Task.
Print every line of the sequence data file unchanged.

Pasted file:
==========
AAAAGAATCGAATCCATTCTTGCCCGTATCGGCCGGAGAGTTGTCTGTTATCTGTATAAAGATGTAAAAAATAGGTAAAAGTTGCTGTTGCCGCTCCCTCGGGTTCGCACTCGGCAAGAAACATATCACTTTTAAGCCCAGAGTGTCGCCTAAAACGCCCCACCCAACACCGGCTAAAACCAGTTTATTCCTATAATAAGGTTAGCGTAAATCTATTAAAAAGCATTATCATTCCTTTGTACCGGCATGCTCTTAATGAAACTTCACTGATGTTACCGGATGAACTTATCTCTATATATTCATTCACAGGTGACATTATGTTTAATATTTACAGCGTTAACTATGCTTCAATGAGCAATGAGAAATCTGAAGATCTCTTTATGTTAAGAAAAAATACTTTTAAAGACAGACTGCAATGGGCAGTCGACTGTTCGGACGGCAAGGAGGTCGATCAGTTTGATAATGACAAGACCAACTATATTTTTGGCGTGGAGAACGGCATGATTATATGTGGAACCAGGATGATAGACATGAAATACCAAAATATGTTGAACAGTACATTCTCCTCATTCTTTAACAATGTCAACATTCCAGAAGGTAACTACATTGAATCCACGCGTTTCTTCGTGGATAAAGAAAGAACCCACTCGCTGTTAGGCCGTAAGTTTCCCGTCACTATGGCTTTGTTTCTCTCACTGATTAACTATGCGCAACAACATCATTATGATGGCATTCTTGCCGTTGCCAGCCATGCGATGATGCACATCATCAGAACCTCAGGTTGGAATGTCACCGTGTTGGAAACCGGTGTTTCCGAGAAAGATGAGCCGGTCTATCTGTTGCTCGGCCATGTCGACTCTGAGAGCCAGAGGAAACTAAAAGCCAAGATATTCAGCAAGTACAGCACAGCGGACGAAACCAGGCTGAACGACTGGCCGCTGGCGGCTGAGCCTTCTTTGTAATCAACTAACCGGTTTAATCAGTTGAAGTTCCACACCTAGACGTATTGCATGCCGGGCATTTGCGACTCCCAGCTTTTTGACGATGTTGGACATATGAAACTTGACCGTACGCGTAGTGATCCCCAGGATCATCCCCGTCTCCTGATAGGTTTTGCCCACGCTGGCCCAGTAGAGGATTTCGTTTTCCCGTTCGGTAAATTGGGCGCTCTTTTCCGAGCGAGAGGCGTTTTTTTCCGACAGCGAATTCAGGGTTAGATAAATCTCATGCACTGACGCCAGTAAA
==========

AAAAGAATCGAATCCATTCTTGCCCGTATCGGCCGGAGAGTTGTCTGTTATCTGTATAAAGATGTAAAAAATAGGTAAAAGTTGCTGTTGCCGCTCCCTCGGGTTCGCACTCGGCAAGAAACATATCACTTTTAAGCCCAGAGTGTCGCCTAAAACGCCCCACCCAACACCGGCTAAAACCAGTTTATTCCTATAATAAGGTTAGCGTAAATCTATTAAAAAGCATTATCATTCCTTTGTACCGGCATGCTCTTAATGAAACTTCACTGATGTTACCGGATGAACTTATCTCTATATATTCATTCACAGGTGACATTATGTTTAATATTTACAGCGTTAACTATGCTTCAATGAGCAATGAGAAATCTGAAGATCTCTTTATGTTAAGAAAAAATACTTTTAAAGACAGACTGCAATGGGCAGTCGACTGTTCGGACGGCAAGGAGGTCGATCAGTTTGATAATGACAAGACCAACTATATTTTTGGCGTGGAGAACGGCATGATTATATGTGGAACCAGGATGATAGACATGAAATACCAAAATATGTTGAACAGTACATTCTCCTCATTCTTTAACAATGTCAACATTCCAGAAGGTAACTACATTGAATCCACGCGTTTCTTCGTGGATAAAGAAAGAACCCACTCGCTGTTAGGCCGTAAGTTTCCCGTCACTATGGCTTTGTTTCTCTCACTGATTAACTATGCGCAACAACATCATTATGATGGCATTCTTGCCGTTGCCAGCCATGCGATGATGCACATCATCAGAACCTCAGGTTGGAATGTCACCGTGTTGGAAACCGGTGTTTCCGAGAAAGATGAGCCGGTCTATCTGTTGCTCGGCCATGTCGACTCTGAGAGCCAGAGGAAACTAAAAGCCAAGATATTCAGCAAGTACAGCACAGCGGACGAAACCAGGCTGAACGACTGGCCGCTGGCGGCTGAGCCTTCTTTGTAATCAACTAACCGGTTTAATCAGTTGAAGTTCCACACCTAGACGTATTGCATGCCGGGCATTTGCGACTCCCAGCTTTTTGACGATGTTGGACATATGAAACTTGACCGTACGCGTAGTGATCCCCAGGATCATCCCCGTCTCCTGATAGGTTTTGCCCACGCTGGCCCAGTAGAGGATTTCGTTTTCCCGTTCGGTAAATTGGGCGCTCTTTTCCGAGCGAGAGGCGTTTTTTTCCGACAGCGAATTCAGGGTTAGATAAATCTCATGCACTGACGCCAGTAAA